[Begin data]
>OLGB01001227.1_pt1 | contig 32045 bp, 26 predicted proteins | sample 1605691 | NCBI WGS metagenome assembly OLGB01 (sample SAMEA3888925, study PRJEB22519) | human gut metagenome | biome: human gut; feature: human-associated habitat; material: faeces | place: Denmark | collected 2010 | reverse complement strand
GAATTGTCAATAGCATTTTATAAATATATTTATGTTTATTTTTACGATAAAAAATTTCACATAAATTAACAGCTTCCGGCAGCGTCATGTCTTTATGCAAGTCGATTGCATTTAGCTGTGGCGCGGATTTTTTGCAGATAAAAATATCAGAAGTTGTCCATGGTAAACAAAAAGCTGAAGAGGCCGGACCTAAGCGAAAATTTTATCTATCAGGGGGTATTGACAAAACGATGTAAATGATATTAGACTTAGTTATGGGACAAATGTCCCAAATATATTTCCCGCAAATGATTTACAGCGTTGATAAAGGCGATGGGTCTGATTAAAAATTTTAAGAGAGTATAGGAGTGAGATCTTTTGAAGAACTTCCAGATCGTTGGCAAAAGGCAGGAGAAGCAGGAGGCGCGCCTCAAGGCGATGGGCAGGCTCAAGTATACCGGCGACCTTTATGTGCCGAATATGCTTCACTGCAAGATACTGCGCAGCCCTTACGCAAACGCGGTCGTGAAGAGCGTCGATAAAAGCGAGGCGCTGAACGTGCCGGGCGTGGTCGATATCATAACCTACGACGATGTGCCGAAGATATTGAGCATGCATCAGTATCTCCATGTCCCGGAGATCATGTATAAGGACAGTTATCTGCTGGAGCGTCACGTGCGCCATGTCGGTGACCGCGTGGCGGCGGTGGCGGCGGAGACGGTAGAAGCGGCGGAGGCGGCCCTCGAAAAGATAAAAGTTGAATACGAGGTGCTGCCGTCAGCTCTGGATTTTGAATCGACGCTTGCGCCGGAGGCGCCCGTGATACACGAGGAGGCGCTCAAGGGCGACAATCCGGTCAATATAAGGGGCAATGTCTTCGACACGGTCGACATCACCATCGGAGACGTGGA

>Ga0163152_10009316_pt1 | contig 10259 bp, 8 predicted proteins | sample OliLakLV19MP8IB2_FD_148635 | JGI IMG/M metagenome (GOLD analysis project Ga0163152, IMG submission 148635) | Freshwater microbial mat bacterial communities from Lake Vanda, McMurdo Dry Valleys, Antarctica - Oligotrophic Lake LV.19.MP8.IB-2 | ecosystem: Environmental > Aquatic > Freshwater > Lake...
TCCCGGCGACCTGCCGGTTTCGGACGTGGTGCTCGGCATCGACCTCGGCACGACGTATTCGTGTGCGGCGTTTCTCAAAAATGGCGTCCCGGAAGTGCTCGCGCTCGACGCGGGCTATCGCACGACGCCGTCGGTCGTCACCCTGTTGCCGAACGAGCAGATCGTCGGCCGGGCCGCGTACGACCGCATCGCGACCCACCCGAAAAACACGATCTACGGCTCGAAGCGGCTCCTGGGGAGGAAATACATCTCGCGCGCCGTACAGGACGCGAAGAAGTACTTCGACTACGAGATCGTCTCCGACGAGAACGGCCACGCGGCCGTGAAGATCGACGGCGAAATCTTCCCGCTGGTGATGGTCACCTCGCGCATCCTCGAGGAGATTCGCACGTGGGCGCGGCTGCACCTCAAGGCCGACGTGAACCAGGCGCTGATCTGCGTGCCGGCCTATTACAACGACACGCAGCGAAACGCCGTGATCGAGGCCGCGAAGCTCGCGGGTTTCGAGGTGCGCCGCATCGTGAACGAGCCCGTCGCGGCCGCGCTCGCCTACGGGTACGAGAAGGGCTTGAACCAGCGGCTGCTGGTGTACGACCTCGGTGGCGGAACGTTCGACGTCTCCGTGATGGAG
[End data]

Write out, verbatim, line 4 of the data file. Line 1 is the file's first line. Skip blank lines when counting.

TCCCGGCGACCTGCCGGTTTCGGACGTGGTGCTCGGCATCGACCTCGGCACGACGTATTCGTGTGCGGCGTTTCTCAAAAATGGCGTCCCGGAAGTGCTCGCGCTCGACGCGGGCTATCGCACGACGCCGTCGGTCGTCACCCTGTTGCCGAACGAGCAGATCGTCGGCCGGGCCGCGTACGACCGCATCGCGACCCACCCGAAAAACACGATCTACGGCTCGAAGCGGCTCCTGGGGAGGAAATACATCTCGCGCGCCGTACAGGACGCGAAGAAGTACTTCGACTACGAGATCGTCTCCGACGAGAACGGCCACGCGGCCGTGAAGATCGACGGCGAAATCTTCCCGCTGGTGATGGTCACCTCGCGCATCCTCGAGGAGATTCGCACGTGGGCGCGGCTGCACCTCAAGGCCGACGTGAACCAGGCGCTGATCTGCGTGCCGGCCTATTACAACGACACGCAGCGAAACGCCGTGATCGAGGCCGCGAAGCTCGCGGGTTTCGAGGTGCGCCGCATCGTGAACGAGCCCGTCGCGGCCGCGCTCGCCTACGGGTACGAGAAGGGCTTGAACCAGCGGCTGCTGGTGTACGACCTCGGTGGCGGAACGTTCGACGTCTCCGTGATGGAG